Asked September 17, 2018, 9:59 AM EDT
Sherburne County Minnesota
"Millipedes often leave their natural habitats at night and crawl about over sidewalks, patios, and foundations. At certain times of the year, especially during autumn, they may migrate into buildings in great numbers. Fall movement into structures appears to be accidental, occurring in the course of searching for humid overwintering sites. Migration into buildings also is common during spring and summer, in conjunction with periods of excessively wet or dry weather.
Millipedes often invade crawl spaces, damp basements and first floors of houses at ground level. Common points of entry include door thresholds (especially at the base of sliding glass doors), expansion joints, and through the voids of concrete block walls. Frequent sightings of these pests indoors usually means that there are large numbers breeding on the outside in the lawn, or beneath mulch, leaf litter or debris close to the foundation. Because of their moisture requirement, they do not survive indoors more than a few days unless there are very moist or damp conditions.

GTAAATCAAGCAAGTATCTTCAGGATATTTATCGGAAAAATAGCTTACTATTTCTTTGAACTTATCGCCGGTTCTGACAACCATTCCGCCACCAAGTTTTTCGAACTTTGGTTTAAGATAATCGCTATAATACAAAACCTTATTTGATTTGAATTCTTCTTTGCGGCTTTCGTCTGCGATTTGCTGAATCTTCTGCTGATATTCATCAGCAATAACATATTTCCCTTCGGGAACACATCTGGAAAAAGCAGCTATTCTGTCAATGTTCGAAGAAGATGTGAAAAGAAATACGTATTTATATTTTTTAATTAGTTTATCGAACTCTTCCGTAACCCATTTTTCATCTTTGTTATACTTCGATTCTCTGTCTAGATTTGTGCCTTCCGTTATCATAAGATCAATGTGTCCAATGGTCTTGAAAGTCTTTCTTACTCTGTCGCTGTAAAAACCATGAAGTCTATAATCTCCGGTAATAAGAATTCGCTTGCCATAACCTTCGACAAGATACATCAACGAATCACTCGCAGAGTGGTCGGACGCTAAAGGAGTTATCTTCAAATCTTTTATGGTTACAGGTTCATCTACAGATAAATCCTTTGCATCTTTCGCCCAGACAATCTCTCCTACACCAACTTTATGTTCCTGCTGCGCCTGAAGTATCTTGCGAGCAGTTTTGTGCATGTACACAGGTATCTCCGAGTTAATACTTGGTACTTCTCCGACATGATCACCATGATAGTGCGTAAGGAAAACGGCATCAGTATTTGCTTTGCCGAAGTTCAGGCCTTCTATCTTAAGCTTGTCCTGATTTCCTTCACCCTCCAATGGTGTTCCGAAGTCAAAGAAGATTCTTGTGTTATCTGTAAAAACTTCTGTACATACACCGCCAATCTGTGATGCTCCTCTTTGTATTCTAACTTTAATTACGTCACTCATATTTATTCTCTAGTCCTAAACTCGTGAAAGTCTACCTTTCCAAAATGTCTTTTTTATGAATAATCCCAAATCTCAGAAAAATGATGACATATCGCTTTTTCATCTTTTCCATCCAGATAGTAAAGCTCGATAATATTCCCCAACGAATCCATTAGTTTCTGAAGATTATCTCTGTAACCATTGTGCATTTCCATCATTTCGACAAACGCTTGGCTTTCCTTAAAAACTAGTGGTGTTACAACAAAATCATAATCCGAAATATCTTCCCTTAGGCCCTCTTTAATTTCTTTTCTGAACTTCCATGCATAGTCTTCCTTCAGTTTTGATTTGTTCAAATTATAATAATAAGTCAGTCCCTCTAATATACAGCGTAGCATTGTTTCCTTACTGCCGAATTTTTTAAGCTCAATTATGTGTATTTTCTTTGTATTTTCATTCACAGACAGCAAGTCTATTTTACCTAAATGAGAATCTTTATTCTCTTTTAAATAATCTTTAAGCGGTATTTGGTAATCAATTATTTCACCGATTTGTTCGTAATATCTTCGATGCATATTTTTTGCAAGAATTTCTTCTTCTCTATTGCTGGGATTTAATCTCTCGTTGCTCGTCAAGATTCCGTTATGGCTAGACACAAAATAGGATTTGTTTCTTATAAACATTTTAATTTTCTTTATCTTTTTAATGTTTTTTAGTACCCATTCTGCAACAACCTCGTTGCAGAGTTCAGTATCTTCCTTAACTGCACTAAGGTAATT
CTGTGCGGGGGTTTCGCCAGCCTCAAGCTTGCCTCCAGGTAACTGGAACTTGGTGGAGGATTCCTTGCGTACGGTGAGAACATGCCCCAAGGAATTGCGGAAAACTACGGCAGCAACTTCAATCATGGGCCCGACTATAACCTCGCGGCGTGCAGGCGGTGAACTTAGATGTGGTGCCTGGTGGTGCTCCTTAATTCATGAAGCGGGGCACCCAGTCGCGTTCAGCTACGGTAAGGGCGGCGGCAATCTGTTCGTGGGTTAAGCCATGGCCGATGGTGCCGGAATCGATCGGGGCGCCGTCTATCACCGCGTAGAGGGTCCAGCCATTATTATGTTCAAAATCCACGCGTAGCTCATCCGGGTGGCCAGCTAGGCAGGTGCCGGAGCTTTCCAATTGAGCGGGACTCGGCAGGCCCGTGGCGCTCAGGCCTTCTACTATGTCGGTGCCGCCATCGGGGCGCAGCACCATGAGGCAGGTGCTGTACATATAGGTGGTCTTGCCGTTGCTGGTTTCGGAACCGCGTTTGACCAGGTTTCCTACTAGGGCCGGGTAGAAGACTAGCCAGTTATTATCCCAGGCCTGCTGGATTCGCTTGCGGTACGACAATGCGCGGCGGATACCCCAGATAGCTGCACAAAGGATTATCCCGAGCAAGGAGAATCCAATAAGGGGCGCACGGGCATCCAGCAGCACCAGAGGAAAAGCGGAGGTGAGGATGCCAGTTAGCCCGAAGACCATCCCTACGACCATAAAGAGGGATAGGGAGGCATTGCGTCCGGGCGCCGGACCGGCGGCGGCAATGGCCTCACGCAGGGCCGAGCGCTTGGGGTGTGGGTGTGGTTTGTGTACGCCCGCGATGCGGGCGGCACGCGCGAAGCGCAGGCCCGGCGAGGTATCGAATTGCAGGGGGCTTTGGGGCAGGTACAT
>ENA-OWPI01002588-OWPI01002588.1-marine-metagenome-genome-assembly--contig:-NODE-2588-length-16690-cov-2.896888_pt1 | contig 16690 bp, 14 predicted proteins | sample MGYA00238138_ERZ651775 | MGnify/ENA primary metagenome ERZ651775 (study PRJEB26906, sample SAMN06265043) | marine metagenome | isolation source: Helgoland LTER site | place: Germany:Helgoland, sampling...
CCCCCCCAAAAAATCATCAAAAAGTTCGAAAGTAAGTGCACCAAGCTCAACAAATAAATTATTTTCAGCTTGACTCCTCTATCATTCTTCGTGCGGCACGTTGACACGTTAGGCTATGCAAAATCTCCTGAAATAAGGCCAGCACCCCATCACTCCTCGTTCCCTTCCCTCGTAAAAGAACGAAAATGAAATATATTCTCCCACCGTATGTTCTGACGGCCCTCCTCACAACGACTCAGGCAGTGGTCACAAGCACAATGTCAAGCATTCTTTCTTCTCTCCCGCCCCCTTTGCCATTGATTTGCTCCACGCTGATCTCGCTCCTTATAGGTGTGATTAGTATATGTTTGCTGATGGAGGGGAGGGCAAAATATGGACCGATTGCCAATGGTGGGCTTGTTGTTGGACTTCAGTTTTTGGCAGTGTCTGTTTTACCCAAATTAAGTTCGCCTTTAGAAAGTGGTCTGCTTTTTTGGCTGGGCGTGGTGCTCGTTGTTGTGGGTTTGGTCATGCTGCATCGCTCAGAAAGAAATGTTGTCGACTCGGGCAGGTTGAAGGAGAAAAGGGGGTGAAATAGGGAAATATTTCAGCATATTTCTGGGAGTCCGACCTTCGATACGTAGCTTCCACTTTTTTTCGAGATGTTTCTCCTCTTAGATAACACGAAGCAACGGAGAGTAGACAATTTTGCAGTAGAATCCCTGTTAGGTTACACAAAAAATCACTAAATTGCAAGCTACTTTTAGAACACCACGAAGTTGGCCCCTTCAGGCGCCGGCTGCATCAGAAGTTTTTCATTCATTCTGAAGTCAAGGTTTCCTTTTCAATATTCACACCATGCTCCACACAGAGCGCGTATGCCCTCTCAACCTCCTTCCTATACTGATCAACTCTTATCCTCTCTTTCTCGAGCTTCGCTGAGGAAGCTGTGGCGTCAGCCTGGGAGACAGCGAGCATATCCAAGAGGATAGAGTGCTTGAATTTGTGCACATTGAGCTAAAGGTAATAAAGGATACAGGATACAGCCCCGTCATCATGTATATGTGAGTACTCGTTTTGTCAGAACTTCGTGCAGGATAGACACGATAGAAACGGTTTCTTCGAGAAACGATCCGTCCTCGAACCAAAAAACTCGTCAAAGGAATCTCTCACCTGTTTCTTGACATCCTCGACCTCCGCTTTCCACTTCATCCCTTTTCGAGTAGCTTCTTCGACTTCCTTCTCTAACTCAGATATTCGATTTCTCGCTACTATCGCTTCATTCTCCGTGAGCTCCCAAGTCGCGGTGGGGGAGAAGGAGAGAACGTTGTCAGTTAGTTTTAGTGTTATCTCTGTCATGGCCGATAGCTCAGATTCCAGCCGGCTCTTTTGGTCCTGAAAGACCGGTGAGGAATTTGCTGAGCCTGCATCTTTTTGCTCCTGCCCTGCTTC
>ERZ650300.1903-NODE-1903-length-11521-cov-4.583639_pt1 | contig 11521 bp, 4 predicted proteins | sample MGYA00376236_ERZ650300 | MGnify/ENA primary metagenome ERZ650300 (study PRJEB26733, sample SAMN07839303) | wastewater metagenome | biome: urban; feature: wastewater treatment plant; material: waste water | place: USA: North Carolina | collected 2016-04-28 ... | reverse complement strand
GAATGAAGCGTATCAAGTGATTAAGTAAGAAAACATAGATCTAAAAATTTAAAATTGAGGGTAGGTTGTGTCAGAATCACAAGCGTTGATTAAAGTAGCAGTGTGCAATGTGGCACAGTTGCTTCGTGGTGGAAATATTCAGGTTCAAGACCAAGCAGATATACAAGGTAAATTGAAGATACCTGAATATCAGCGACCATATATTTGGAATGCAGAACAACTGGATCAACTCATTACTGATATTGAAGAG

Minimize Moisture, Remove Debris - Problems with these pests in Kentucky often coincides with excessively wet weather; patience and drier conditions often will correct the problem. The most effective, long-term measure for reducing entry of millipedes (and many other pests) is to minimize moisture and hiding places, especially near the foundation. Leaves, grass clippings, heavy accumulations of mulch, boards, stones, boxes, and similar items laying on the ground beside the foundation should be removed, since these often attract and harbor pests. Items that cannot be removed should be elevated off the ground.
Don't allow water to accumulate near the foundation or in the crawl space. Water should be diverted away from the foundation wall with properly functioning gutters, down spouts and splash blocks. Leaking faucets, water pipes and air conditioning units should be repaired, and lawn sprinklers should be adjusted to minimize puddling. Homes with poor drainage may need to have tiles or drains installed, or the ground sloped to so that surface water drains away from the building. Humidity in crawl spaces and basements should be reduced by providing adequate ventilation, sump pumps, polyethylene soil covers, etc.
Since millipedes often thrive in the moist, dense thatch layer of poorly maintained turf, de-thatching the lawn and keeping the grass mowed close should make the lawn less suitable for millipedes. Over-watering or watering during the evening may also contribute to millipede problems."